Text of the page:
The French Gardener
It begins as Miranda and David Claybourne move into a country house with a once-beautiful garden. But reality turns out to be very different from their dream. Soon the latent unhappiness in the family begins to come to the surface, isolating each family member in a bubble of resentment and loneliness.
Then an enigmatic Frenchman arrives on their doorstep. With the wisdom of nature, he slowly begins to heal the past and the present. But who is he? When Miranda reads about his past in a diary she finds in the cottage by the garden, the whole family learns that a garden, like love itself, can restore the human spirit, not just season after season, but generation after generation.
Wise and winsome, poignant and powerfully moving, The French Gardener is a contemporary story told with an old-fashioned sensibility steeped in the importance of family and the magical power of love.
- Simon & Schuster |
- 432 pages |
- ISBN 9781416543749 |
- June 2009
Reading Group Guide
Questions for Discussion
1. Gus seems to act out violently as a result of his parents’ inattentiveness. Do you think his sins are ultimately forgivable, or should he be held responsible to some degree?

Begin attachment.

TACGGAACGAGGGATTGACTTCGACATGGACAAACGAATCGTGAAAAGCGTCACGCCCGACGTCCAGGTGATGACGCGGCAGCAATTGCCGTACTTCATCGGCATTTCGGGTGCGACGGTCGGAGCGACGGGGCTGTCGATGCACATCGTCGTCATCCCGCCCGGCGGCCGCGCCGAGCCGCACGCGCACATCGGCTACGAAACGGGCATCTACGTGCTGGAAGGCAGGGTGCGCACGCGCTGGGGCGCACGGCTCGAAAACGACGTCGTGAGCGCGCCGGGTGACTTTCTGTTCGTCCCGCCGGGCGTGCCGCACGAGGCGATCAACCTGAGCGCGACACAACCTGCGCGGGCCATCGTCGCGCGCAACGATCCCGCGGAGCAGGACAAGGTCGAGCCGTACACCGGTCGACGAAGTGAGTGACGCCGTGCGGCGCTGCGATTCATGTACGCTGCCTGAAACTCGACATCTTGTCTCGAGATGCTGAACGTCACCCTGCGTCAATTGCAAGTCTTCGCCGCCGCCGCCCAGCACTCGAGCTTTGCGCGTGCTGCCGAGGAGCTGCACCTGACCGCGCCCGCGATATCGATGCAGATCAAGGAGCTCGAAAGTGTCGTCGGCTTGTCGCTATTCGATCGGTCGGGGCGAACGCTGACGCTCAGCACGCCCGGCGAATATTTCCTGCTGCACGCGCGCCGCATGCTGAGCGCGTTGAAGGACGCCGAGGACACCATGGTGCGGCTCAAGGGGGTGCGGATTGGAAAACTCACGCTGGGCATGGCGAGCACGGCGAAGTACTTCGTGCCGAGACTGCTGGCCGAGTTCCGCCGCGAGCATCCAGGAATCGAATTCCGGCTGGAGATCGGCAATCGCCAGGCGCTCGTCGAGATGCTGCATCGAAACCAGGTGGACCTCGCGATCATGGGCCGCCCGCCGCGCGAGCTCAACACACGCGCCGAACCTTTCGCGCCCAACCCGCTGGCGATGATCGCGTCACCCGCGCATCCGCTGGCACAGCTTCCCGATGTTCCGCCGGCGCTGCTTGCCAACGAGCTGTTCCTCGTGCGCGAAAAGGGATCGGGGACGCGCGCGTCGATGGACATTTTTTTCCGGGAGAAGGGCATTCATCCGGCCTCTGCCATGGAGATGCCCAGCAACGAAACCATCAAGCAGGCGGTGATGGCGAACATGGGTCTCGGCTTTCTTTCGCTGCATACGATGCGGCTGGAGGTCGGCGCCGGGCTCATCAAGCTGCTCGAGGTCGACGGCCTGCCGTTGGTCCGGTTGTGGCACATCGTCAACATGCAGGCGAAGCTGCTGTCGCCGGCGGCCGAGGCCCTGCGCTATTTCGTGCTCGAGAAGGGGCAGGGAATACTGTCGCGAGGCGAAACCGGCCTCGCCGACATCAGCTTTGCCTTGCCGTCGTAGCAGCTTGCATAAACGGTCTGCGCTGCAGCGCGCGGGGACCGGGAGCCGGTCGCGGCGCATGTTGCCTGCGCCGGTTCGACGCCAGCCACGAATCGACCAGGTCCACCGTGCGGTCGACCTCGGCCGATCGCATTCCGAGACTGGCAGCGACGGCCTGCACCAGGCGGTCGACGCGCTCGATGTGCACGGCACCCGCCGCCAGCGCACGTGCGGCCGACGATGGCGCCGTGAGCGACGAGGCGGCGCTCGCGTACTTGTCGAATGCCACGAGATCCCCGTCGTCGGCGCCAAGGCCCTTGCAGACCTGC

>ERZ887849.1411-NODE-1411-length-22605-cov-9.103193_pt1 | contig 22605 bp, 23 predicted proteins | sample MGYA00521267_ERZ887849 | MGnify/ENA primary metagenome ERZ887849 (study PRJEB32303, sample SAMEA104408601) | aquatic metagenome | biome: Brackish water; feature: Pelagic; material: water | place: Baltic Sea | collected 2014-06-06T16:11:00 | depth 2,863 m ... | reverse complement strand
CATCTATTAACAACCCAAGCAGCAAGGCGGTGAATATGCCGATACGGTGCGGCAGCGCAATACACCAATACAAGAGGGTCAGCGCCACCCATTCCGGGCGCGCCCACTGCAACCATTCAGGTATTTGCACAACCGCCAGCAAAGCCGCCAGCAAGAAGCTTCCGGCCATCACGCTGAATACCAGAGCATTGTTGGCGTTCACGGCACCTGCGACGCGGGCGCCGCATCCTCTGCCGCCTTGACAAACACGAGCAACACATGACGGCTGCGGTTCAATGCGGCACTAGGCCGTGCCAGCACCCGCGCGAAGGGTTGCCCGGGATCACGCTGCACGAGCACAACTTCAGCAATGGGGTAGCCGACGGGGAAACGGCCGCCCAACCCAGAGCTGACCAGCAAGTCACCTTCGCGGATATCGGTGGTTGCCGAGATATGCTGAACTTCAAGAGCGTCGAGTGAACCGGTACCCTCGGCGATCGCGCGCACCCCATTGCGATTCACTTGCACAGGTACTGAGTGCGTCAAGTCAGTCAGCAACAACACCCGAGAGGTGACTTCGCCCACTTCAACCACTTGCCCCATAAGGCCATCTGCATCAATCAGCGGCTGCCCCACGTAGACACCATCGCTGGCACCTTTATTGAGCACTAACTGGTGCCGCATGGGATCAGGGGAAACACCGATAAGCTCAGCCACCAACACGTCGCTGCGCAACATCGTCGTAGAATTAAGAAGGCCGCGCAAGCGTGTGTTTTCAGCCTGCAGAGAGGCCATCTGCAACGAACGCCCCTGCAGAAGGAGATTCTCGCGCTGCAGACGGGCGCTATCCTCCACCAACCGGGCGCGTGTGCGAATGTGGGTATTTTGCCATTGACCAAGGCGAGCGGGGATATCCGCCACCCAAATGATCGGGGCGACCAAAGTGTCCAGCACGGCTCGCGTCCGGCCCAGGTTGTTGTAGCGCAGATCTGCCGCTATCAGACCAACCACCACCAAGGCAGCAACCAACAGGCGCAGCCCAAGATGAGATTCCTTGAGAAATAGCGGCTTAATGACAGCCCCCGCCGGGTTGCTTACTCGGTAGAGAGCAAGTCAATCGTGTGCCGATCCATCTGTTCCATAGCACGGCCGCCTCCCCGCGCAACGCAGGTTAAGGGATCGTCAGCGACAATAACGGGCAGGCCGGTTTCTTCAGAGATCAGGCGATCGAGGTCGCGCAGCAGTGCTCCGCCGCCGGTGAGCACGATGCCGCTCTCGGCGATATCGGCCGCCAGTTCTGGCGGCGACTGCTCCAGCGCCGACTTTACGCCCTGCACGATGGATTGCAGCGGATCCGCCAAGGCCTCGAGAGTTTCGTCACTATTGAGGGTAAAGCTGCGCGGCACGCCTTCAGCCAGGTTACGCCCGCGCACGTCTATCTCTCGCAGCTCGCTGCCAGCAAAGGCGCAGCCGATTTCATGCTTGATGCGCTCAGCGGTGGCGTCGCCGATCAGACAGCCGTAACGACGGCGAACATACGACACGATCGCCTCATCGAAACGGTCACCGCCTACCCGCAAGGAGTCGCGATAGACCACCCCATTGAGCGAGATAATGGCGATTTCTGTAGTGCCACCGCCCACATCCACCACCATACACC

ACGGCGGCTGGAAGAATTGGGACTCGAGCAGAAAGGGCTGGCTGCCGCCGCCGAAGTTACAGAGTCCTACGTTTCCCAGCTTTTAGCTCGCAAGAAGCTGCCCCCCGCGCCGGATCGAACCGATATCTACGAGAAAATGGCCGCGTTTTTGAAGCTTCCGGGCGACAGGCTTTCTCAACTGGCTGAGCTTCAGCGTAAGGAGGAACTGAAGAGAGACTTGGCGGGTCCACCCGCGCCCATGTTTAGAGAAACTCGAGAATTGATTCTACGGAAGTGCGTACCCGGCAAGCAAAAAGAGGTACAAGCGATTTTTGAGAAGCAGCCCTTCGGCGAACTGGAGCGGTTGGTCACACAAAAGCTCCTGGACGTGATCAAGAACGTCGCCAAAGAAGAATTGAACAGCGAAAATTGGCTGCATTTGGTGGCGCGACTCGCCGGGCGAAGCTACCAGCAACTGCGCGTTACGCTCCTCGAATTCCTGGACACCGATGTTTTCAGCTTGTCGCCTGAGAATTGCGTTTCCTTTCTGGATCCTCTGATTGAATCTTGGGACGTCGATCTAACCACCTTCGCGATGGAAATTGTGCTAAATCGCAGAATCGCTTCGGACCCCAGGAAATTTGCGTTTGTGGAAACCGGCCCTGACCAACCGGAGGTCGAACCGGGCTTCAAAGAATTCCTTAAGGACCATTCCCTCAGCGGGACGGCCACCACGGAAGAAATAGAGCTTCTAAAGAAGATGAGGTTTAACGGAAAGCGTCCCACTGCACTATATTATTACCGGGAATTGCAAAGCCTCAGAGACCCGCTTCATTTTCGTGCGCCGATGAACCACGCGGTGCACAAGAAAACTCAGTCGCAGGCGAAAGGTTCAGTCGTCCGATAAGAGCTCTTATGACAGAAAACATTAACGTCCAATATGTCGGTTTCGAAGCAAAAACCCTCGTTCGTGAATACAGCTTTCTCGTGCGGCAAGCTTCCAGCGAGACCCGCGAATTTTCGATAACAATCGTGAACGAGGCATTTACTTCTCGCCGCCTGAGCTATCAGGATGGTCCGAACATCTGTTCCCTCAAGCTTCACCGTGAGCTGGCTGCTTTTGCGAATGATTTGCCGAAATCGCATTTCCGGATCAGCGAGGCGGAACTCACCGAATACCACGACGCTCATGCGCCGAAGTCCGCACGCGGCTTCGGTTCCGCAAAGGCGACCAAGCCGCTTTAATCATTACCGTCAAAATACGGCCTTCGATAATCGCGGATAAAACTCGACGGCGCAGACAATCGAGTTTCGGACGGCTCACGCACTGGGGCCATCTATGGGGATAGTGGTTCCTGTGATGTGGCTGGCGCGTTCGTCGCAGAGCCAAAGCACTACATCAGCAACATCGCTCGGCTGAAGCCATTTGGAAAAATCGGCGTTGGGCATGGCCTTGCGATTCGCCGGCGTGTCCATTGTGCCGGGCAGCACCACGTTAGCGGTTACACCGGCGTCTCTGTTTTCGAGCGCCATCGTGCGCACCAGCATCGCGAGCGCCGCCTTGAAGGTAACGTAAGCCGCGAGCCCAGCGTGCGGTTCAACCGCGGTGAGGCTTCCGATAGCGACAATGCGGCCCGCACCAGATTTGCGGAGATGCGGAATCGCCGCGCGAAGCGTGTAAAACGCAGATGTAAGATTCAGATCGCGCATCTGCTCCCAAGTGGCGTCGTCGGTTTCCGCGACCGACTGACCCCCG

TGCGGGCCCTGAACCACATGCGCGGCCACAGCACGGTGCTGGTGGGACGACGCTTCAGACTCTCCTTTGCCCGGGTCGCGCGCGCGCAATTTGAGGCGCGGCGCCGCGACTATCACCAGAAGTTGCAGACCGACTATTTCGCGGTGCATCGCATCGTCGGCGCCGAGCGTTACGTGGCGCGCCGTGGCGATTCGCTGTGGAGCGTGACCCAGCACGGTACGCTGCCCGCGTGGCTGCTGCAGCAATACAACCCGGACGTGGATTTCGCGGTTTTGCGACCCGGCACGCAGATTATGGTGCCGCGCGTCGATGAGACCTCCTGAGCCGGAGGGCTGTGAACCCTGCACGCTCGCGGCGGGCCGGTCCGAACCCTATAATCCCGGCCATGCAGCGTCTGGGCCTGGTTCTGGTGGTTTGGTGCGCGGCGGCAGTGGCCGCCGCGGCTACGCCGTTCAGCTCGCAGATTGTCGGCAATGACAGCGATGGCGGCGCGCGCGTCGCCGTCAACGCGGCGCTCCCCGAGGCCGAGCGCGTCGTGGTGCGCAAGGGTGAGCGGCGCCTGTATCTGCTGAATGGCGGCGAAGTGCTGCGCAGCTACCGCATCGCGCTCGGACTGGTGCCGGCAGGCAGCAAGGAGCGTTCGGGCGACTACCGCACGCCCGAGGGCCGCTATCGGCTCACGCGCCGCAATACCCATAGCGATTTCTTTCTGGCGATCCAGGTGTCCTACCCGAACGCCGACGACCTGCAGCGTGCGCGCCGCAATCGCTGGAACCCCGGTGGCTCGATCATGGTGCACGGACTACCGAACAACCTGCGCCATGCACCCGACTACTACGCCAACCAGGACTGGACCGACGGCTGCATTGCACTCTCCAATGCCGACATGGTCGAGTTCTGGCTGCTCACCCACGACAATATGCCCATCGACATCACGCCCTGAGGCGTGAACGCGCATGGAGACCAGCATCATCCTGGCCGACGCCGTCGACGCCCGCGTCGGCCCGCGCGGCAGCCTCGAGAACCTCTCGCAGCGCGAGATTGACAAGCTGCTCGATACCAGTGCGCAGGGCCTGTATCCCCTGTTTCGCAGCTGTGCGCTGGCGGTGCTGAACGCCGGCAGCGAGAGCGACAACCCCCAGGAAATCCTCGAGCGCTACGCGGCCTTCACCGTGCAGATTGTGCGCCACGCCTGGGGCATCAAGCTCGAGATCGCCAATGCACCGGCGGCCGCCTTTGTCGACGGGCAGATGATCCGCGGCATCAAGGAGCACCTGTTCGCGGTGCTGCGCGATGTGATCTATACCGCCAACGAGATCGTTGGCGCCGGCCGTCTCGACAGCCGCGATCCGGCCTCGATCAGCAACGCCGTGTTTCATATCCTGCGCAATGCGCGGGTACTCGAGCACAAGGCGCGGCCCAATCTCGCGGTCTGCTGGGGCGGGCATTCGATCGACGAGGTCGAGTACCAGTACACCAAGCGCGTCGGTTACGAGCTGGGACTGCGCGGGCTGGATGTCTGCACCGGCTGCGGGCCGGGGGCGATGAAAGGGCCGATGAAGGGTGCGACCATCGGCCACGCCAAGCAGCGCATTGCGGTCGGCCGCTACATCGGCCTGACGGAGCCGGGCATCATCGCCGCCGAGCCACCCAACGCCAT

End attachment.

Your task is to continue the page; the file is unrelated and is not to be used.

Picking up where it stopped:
2. At first, “the word ‘community’ made [Miranda’s] stomach churn” (page 20). By the end of the year, she has embraced the country and left London behind. What do you think accounts for Miranda’s change in attitude about Hartington? How do her new relationships compare to her old ones?
3. Infidelity played a part in the Lightly marriage and in the Claybourne marriage. One affair was revealed, while the other remained secret. What do you see as the benefits and drawbacks of each situation? How can keeping an affair a secret protect a marriage? How can having everything out in the open allow a relationship to grow and mend?
4. Montefiore describes the setting of the novel beautifully. Nearly every chapter comes alive with details of the characters’ surroundings. Which images a see more
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